Raipur: After a two-day visit to Chhattisgarh, All India Congress Committee (AICC) general secretary P.L. Punia sought to deny that a “two-and-half-year power-sharing understanding” between chief minister Bhupesh Baghel and health minister T.S. Singhdeo will come into play.
Rumour has it that the power-sharing formula was promised by Congress president Rahul Gandhi when he was party president, after the party’s thumping victory in the 2018 assembly elections. Punia, however, has stated unequivocally that there was no such formula agreed upon between the two leaders.
On June 17, Baghel completed two and half years in office, and the buzz around a change of guard assumes significance at a time when the Congress party is faced with dissatisfaction in Punjab and Rajasthan.
However, since there has been no comment from Gandhi regarding the matter, it is generally being assumed that Baghel will continue in office.
While Singhdeo is now maintaining a studied silence, sources from his camp suggest that they are still awaiting Gandhi’s nod. Their stance is that since Gandhi has himself not clearly denied ever making such a promise, and that it still holds water.
Meanwhile, a WhatsApp message in circulation is claiming that 50 Congress party MLAs have discussed the matter with Singhdeo and he has since proceeded to Delhi. Singhdeo has called this report fake news and handiwork possibly of the Bharatiya Janata Party (BJP) which has an interest in destabiliSing the Baghel-led Chhattisgarh government.
To put things in perspective, on his two-day visit, Punia did not meet any party MLAs to seek their opinion on the matter. Also, his visit was limited to meeting the party office bearers and the chief minister. He has also denied the existence of the formula before.
The 2.5 years of Baghel sarkar
Meanwhile, a local newspaper has carried an advertising gimmick by conducting a survey of 2.5 years of Baghel government. It is clearly a sponsored feature which exhibits the progress made under Baghel with an emphasis on his paddy procurement success. “Governments usually take out [newspaper] ads to commemorate 100 days or two years or five years, but no one has ever heard of a ‘2.5 years’ survey,” says a political observer.
In another development, a select transfer list of IAS officers is also being seen as indicative of an impending change. Bureaucrats close to the present government have acquired new prized postings. Significant districts like Korba and Rajnandgaon and the capital itself have got new officers. The publicity department now has a new head. The postings, even in the midst of a lockdown-like situation, in the state are being interpreted as rewards before any change happens, if indeed it happens, because politics is unpredictable.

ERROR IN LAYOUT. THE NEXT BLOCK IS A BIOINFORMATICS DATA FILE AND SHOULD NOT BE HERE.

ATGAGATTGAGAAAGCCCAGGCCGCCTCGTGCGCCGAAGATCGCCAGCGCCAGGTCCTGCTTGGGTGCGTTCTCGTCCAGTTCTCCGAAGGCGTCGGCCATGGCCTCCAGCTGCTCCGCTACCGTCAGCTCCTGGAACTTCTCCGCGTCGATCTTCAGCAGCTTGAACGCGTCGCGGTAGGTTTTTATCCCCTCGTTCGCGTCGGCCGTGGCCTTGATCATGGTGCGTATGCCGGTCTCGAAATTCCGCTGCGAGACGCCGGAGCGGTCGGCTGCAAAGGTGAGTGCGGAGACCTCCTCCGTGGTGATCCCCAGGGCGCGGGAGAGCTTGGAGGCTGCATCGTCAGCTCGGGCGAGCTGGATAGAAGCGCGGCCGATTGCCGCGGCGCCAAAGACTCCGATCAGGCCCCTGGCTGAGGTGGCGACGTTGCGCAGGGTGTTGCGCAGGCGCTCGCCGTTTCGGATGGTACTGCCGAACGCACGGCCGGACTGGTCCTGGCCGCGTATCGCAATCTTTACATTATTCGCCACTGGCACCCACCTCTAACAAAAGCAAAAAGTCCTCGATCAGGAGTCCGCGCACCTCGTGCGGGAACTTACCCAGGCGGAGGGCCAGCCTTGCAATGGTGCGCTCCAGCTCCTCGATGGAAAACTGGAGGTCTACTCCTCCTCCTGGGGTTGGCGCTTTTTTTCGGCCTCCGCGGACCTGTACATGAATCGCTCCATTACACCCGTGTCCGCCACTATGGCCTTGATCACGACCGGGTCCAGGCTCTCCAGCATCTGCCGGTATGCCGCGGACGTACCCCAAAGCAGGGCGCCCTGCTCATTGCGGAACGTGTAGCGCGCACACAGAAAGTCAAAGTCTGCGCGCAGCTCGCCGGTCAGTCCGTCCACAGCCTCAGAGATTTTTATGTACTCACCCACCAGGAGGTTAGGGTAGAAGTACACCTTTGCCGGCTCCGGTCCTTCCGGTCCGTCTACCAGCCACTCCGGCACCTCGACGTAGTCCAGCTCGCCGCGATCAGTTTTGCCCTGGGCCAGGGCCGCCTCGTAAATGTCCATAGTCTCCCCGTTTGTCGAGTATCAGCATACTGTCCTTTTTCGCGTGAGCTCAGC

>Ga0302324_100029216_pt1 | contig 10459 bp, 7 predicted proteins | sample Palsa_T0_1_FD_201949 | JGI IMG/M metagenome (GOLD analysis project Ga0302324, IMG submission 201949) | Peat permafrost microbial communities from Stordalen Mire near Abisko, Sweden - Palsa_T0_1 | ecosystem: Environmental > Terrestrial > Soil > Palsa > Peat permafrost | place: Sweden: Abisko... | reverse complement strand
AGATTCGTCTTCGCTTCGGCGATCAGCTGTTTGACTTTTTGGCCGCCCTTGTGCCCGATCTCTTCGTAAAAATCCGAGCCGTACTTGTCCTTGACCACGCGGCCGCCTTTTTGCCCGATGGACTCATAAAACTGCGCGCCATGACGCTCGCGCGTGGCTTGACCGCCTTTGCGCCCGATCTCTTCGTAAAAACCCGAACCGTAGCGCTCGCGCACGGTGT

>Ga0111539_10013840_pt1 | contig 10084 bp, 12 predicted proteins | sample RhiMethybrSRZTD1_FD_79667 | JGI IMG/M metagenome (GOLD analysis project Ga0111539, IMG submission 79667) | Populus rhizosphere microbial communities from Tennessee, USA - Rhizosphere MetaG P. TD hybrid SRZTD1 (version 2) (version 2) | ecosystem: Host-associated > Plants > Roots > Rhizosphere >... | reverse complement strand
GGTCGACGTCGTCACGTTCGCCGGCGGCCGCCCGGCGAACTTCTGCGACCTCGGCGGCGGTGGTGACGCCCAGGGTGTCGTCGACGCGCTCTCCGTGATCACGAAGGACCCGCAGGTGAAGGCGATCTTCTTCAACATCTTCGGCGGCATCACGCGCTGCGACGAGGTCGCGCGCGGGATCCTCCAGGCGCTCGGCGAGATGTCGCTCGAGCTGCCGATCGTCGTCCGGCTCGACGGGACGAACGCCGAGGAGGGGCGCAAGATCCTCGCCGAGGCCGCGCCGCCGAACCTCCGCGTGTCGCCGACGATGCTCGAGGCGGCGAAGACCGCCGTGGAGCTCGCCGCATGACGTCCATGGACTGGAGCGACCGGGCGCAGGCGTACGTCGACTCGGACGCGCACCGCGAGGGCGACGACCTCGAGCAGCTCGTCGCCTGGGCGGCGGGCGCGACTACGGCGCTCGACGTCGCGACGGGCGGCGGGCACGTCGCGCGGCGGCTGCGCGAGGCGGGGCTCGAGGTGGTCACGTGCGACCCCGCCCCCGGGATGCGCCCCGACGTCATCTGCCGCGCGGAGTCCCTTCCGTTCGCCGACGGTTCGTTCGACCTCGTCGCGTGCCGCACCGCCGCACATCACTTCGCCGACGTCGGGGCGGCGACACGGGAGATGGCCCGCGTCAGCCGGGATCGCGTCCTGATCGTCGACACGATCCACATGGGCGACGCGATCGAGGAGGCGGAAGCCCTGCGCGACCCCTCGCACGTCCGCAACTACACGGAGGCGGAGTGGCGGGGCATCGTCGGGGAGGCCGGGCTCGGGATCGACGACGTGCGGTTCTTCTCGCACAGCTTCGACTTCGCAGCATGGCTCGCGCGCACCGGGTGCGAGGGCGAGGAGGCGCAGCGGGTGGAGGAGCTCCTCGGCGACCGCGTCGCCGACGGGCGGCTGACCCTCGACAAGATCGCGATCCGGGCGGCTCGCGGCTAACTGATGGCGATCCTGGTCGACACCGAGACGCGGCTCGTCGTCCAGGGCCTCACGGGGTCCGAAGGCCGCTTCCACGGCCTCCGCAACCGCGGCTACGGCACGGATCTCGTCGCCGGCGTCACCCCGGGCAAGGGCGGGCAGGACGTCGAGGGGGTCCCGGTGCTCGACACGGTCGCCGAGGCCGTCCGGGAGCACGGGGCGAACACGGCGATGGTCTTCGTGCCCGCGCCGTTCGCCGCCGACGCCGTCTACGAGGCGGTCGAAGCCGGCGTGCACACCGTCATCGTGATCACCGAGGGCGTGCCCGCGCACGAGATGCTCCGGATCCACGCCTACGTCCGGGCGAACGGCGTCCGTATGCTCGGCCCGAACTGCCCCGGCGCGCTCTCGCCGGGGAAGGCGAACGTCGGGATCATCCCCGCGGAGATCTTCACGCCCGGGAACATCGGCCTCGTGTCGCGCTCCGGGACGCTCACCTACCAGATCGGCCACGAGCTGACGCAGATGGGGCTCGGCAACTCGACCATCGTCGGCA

What is undeniable though is the fact that the Congress high command is under immense pressure to keep its flock together in several states and it does not want to see another state government disintegrate.
Baghel has not only won the trust of the high command in his time in office so far as an administrator, but he has also managed to establish firm control over both the party as well as the government infrastructure.
On the other hand, Singhdeo is being seen as somewhat of a ‘gentleman’ not cut out for party politics’ tactics. While he spent a good part of the past two and half year tackling the coronavirus pandemic in the state as health minister, Baghel had the opportunity to campaign in Assam.
What Singhdeo is banking upon is his personal good relations with Gandhi and his family’s long-standing tradition in the Congress party. Unlike Navjot Singh Sidhu, he is not a newcomer, and neither is he as young and inexperienced as Sachin Pilot.
Singhdeo has shown great restraint in not mingling with the BJP and not depending on a show of strength, despite reportedly enjoying the support of 27-43 Congress MLAs.
Meanwhile, several senior Congress MLAs believe that even if Baghel continues in office, there should be a cabinet reshuffle.
Senior MLAs like Satyanarain Sharma, Dhanendra Sahu, Amitesh Shukla and Arun Vora have been kept waiting for long. They are senior to Baghel, have headed the Pradesh Congress Committee (PCC) in the past and come from Congress families like those of Shyamacharan Shukla and Motilal Vora. Their supporters claim that going into elections in another two years’ time, without showing significant work in these key constituencies, will undermine the Congress’s reputation.